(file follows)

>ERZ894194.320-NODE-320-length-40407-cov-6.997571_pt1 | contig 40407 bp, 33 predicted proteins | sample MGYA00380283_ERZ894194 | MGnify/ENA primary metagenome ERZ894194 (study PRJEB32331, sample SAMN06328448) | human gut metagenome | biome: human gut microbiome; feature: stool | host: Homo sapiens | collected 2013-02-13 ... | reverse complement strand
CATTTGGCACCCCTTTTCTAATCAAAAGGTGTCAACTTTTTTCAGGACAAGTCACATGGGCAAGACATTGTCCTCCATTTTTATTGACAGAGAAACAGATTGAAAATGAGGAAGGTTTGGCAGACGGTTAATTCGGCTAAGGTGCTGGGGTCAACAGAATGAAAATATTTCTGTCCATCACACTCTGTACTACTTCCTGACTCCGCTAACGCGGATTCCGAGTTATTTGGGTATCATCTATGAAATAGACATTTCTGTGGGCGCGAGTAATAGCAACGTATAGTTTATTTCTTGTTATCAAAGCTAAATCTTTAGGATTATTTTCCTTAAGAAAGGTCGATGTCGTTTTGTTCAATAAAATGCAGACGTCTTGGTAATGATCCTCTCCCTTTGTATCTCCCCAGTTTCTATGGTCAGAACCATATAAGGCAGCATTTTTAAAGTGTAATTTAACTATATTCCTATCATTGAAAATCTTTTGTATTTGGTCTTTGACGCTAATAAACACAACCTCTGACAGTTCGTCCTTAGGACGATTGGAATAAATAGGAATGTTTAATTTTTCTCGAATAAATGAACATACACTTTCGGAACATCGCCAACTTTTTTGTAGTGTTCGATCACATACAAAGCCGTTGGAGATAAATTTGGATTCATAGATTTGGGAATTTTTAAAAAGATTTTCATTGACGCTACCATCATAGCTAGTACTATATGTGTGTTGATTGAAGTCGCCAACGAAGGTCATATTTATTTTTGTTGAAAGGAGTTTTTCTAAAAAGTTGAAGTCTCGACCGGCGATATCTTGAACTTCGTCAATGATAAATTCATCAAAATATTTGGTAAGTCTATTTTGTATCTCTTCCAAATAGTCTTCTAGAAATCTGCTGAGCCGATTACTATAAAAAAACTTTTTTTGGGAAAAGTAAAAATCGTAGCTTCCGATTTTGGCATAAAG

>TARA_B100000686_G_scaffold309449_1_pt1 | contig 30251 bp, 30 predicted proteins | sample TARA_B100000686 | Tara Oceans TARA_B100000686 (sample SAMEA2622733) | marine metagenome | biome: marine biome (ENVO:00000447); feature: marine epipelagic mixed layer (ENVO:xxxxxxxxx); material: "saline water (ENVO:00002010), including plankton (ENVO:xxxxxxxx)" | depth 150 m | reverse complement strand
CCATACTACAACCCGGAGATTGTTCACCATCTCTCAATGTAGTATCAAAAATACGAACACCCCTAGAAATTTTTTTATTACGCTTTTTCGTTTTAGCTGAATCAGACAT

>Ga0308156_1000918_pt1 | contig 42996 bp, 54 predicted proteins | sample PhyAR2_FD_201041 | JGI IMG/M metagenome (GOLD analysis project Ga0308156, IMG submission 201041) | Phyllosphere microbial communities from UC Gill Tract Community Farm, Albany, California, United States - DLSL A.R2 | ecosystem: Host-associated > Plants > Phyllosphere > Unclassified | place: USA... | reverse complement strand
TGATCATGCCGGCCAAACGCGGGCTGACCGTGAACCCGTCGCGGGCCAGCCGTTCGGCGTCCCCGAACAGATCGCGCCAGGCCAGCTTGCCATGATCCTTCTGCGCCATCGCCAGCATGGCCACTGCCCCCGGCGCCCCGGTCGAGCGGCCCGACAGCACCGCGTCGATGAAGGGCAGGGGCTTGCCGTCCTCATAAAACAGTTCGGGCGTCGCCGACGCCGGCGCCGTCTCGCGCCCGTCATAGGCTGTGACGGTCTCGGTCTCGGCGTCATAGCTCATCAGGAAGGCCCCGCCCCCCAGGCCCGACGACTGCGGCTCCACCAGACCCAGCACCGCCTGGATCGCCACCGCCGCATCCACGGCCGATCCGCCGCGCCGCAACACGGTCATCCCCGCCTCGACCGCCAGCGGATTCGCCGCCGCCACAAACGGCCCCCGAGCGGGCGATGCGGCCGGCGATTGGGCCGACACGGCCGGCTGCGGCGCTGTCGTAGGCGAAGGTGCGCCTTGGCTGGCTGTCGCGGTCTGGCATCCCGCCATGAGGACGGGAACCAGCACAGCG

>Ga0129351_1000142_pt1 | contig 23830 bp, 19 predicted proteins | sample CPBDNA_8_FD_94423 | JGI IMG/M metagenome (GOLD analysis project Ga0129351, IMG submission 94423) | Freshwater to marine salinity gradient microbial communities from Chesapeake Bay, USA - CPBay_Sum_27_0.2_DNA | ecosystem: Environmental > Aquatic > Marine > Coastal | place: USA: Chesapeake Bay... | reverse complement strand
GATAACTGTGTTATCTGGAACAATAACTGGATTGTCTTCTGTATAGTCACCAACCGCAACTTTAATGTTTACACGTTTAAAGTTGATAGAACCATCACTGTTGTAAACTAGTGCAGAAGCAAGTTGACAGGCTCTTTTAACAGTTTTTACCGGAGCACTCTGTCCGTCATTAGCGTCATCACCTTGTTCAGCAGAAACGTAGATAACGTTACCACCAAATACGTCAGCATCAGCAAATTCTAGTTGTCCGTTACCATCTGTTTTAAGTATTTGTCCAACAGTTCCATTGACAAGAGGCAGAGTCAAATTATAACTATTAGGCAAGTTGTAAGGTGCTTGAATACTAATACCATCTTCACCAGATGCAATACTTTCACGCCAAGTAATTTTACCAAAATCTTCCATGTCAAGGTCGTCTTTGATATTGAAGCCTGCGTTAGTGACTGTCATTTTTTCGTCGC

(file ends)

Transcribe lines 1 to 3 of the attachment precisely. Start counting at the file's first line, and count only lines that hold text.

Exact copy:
>ERZ894194.320-NODE-320-length-40407-cov-6.997571_pt1 | contig 40407 bp, 33 predicted proteins | sample MGYA00380283_ERZ894194 | MGnify/ENA primary metagenome ERZ894194 (study PRJEB32331, sample SAMN06328448) | human gut metagenome | biome: human gut microbiome; feature: stool | host: Homo sapiens | collected 2013-02-13 ... | reverse complement strand
CATTTGGCACCCCTTTTCTAATCAAAAGGTGTCAACTTTTTTCAGGACAAGTCACATGGGCAAGACATTGTCCTCCATTTTTATTGACAGAGAAACAGATTGAAAATGAGGAAGGTTTGGCAGACGGTTAATTCGGCTAAGGTGCTGGGGTCAACAGAATGAAAATATTTCTGTCCATCACACTCTGTACTACTTCCTGACTCCGCTAACGCGGATTCCGAGTTATTTGGGTATCATCTATGAAATAGACATTTCTGTGGGCGCGAGTAATAGCAACGTATAGTTTATTTCTTGTTATCAAAGCTAAATCTTTAGGATTATTTTCCTTAAGAAAGGTCGATGTCGTTTTGTTCAATAAAATGCAGACGTCTTGGTAATGATCCTCTCCCTTTGTATCTCCCCAGTTTCTATGGTCAGAACCATATAAGGCAGCATTTTTAAAGTGTAATTTAACTATATTCCTATCATTGAAAATCTTTTGTATTTGGTCTTTGACGCTAATAAACACAACCTCTGACAGTTCGTCCTTAGGACGATTGGAATAAATAGGAATGTTTAATTTTTCTCGAATAAATGAACATACACTTTCGGAACATCGCCAACTTTTTTGTAGTGTTCGATCACATACAAAGCCGTTGGAGATAAATTTGGATTCATAGATTTGGGAATTTTTAAAAAGATTTTCATTGACGCTACCATCATAGCTAGTACTATATGTGTGTTGATTGAAGTCGCCAACGAAGGTCATATTTATTTTTGTTGAAAGGAGTTTTTCTAAAAAGTTGAAGTCTCGACCGGCGATATCTTGAACTTCGTCAATGATAAATTCATCAAAATATTTGGTAAGTCTATTTTGTATCTCTTCCAAATAGTCTTCTAGAAATCTGCTGAGCCGATTACTATAAAAAAACTTTTTTTGGGAAAAGTAAAAATCGTAGCTTCCGATTTTGGCATAAAG

>TARA_B100000686_G_scaffold309449_1_pt1 | contig 30251 bp, 30 predicted proteins | sample TARA_B100000686 | Tara Oceans TARA_B100000686 (sample SAMEA2622733) | marine metagenome | biome: marine biome (ENVO:00000447); feature: marine epipelagic mixed layer (ENVO:xxxxxxxxx); material: "saline water (ENVO:00002010), including plankton (ENVO:xxxxxxxx)" | depth 150 m | reverse complement strand